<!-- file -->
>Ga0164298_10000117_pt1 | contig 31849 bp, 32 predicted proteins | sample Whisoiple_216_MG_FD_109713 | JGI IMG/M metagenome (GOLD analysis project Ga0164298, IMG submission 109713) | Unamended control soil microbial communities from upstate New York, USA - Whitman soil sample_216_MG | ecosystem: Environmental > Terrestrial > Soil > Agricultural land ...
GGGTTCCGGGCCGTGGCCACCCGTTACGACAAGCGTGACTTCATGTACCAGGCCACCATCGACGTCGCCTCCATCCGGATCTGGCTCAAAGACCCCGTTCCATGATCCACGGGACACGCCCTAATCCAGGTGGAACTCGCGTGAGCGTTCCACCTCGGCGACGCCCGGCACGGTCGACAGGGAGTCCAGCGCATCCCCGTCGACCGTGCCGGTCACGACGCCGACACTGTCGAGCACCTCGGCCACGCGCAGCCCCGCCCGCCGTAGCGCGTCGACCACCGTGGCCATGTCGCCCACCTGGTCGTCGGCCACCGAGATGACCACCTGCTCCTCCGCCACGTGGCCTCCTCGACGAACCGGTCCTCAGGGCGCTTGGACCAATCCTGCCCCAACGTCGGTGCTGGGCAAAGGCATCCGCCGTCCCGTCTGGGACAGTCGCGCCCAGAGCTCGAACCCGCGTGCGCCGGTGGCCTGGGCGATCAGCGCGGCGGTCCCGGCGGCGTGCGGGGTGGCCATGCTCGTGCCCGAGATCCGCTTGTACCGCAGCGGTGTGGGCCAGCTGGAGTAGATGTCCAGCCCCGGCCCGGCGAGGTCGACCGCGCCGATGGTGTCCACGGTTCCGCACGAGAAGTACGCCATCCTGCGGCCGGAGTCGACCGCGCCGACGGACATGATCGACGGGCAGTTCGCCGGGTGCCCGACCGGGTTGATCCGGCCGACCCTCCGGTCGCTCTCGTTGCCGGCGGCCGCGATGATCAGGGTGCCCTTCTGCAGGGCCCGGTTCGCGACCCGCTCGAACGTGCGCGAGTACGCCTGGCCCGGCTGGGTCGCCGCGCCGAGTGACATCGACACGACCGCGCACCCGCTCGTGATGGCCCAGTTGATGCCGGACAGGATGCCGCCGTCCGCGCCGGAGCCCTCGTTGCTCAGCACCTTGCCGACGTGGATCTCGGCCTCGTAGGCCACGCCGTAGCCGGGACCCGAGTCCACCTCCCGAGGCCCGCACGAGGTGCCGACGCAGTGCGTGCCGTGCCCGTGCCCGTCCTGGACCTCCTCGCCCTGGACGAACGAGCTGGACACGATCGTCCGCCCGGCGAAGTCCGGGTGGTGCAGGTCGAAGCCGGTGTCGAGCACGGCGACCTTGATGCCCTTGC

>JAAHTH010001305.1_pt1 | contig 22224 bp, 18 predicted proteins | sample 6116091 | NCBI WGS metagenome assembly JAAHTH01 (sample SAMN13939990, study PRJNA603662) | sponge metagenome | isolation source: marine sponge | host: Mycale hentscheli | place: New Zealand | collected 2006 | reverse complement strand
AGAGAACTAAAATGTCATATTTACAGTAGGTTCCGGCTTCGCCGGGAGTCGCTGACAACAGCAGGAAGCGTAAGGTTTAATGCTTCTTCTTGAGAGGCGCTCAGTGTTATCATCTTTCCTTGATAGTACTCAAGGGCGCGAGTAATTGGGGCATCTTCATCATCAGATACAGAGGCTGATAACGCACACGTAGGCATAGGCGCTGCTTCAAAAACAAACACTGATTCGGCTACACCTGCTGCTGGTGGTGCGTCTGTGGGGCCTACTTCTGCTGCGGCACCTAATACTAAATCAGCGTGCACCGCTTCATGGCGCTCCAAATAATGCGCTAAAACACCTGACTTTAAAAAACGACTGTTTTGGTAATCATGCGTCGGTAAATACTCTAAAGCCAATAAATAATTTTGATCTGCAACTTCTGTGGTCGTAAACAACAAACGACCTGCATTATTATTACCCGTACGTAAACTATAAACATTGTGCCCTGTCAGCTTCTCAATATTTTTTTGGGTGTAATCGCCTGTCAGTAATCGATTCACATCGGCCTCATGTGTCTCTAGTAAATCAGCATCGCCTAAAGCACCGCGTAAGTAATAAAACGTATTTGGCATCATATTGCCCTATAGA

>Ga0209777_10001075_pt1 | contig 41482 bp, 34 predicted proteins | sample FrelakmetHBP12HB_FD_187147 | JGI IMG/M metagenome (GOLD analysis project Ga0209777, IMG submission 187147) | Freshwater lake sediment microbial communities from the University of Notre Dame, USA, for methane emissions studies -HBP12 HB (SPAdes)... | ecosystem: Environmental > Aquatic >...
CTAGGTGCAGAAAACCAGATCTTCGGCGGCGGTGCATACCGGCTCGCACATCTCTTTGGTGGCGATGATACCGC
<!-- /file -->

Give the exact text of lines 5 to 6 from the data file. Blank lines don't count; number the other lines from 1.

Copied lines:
>Ga0209777_10001075_pt1 | contig 41482 bp, 34 predicted proteins | sample FrelakmetHBP12HB_FD_187147 | JGI IMG/M metagenome (GOLD analysis project Ga0209777, IMG submission 187147) | Freshwater lake sediment microbial communities from the University of Notre Dame, USA, for methane emissions studies -HBP12 HB (SPAdes)... | ecosystem: Environmental > Aquatic >...
CTAGGTGCAGAAAACCAGATCTTCGGCGGCGGTGCATACCGGCTCGCACATCTCTTTGGTGGCGATGATACCGC